Our international Plant Functional Traits Courses (PFTC) offer hands-on training in different applications of plant functional traits ecology within a real-life field research project setting. During each course, students will collect and explore plant functional trait data in the field and use trait-based approaches within climate change research and ecosystem ecology.
Trait-based ecology incorporates important methods and approaches that enable a powerful approach to predict how climate and biotic interactions shape plant community dynamics and ecosystem functioning. Each course will provide students with essential background knowledge and the practical field, lab, and computational skills needed for conducting their own research within trait-based ecology.
Students will be introduced to the environmental, ecological, and taxonomic diversity of the region, and given hands-on instruction in relevant theory and methods of ecophysiology; community, ecosystem, and climate change ecology; population biology; computational biology; and data management.
Students will work together in groups on projects including:
- Assessing the role of climate and biotic interactions on plant community leaf trait composition.
- Assessing how temperature variation and leaf functional trait influences leaf ecophysiology.
- Quantifying how plant communities and local populations respond to disturbance or climatic manipulations along elevational gradients, i.e. warming, fire, grazing.
- Measuring how trait composition influences ecosystem functioning by measuring CO2 fluxes within and across plant communities.
- Assessing canopy traits through reflectance spectra: from leaf to landscape-scale using drone technologies
Our courses are aimed at graduate students – both Masters and PhD. Participants will work with international instructors as well as in teams, and will be focused on collecting data in the field to address a specific research question.
Through developing and conducting research projects to explore the potential of plant functional trait-based approaches in understanding the biodiversity and ecosystem functioning of the study area, PFTC students will build key research skills in planning and conducting trait-based field campaigns. Participants will gain practical experience in measuring plant functional traits and related physiological, plant community, and ecosystem data in the field using standard protocols. Students will become familiar with taking measurements using ecophsyiological equipment including LiCor 6400 and LiCor 7500. They will also learn about the structure and analysis of trait data, be introduced to best practice data management and reproducible coding, as well as having the opportunity to analyse and interpret data themselves. Here you can read about previous courses in China, Peru, and Svalbard.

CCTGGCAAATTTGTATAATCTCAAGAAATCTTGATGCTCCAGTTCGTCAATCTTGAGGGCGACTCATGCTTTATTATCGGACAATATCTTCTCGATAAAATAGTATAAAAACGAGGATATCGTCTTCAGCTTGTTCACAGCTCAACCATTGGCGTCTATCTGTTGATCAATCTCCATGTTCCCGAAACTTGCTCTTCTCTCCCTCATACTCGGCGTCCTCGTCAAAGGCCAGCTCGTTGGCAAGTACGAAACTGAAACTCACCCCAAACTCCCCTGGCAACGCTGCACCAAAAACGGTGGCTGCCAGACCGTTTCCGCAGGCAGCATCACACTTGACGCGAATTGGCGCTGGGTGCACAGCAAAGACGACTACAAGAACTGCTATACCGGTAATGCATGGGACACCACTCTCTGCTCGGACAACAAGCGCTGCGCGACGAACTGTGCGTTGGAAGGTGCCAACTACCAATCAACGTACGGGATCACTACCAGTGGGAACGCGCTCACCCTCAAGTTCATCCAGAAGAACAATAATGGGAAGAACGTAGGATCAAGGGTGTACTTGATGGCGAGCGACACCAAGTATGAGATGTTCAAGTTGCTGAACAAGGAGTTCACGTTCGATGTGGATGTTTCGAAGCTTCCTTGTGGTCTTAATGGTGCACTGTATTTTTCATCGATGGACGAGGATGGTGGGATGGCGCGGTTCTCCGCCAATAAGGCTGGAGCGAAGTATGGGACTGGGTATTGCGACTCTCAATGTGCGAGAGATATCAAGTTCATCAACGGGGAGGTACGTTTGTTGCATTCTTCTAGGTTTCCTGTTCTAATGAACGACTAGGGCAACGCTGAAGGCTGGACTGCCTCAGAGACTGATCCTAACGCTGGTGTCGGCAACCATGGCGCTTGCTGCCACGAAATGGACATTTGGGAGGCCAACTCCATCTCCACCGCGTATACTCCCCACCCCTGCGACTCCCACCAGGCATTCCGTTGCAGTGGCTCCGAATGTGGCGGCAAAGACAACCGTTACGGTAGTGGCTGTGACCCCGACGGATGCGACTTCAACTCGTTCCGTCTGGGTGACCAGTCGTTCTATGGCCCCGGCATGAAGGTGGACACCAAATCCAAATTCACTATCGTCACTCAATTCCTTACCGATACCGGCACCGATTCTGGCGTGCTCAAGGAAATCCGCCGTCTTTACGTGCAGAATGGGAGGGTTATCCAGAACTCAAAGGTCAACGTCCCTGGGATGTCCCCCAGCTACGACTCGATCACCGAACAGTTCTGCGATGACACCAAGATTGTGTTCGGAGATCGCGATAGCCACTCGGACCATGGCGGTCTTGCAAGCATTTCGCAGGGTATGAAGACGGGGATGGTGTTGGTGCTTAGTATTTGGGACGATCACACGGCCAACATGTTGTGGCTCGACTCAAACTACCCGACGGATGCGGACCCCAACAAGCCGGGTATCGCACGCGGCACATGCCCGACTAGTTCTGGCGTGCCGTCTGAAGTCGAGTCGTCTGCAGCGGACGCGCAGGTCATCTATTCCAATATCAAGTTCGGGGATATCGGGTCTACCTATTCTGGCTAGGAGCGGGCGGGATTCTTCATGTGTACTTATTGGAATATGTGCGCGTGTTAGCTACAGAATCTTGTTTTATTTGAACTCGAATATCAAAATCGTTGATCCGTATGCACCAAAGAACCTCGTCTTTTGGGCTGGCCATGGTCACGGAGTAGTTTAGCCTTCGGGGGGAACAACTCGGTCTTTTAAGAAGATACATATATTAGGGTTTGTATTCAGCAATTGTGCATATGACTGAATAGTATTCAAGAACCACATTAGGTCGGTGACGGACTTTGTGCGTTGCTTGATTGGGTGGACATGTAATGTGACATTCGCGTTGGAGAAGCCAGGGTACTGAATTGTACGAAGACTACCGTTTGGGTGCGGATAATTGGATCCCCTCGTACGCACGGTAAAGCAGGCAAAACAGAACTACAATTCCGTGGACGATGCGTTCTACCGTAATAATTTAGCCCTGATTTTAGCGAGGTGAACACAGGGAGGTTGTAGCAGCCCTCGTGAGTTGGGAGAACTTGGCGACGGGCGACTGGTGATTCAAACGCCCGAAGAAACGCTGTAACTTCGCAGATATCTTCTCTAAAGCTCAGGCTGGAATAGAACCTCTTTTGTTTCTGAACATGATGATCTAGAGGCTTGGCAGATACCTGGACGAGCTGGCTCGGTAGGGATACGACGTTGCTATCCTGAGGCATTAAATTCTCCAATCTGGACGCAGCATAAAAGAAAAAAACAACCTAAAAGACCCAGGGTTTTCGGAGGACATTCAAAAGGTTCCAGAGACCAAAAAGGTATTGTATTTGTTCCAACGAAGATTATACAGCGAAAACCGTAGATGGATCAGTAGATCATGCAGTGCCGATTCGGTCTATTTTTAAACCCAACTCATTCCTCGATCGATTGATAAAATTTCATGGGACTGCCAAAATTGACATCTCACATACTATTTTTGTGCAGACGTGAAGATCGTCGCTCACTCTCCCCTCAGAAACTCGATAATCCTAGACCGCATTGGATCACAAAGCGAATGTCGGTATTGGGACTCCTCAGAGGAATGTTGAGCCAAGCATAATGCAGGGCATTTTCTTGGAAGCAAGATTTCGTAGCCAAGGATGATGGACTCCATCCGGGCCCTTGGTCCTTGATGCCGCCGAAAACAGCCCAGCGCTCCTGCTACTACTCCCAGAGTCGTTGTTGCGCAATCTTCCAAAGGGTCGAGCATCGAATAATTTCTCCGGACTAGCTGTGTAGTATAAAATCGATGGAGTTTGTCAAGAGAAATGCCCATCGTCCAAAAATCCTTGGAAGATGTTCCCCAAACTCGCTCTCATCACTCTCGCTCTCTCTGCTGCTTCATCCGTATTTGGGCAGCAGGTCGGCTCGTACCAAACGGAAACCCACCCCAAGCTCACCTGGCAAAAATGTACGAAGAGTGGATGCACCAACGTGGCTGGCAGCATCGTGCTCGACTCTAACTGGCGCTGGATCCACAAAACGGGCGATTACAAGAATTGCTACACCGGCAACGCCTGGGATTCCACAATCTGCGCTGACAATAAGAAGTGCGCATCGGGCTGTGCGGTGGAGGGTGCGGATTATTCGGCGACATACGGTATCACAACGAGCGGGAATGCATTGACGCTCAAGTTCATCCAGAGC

Recently, an added element of this course is the innovative inclusion of a 'Science Communication Module’ (SCM). During the SCM, participants will complete a short research project, on-site, on local perceptions of climate change. We will then discuss these findings in light of current challenges to climate-science communication, the need to incorporate local ecological knowledge, and ethical concerns of conducting fieldwork in remote locales.
On completion of the course the student should have the following learning outcomes defined in terms of knowledge, skills and general competence:
- The student as an overview over the environmental, ecological, and taxonomic diversity of the course study system and region,
- Has a working understanding of the theory and methodologies of functional trait-based ecology,
- Is familiar with the recent research literature and a diversity of approaches in plant functional trait-based ecology.
- The student can measure plant functional traits and related plant community, physiology, and ecological data using the standard protocols,
- Can operate relevant field and lab equipment in trait-based ecology and conduct ecological field measurements,
- Can create and document a project data workflow according to best-practice data management and reproducible coding.
- The student can plan and conduct a research field campaign,
- Effectively collaborates and communicates science,
- Can discuss broader issues relating to public perceptions and climate and climate change research.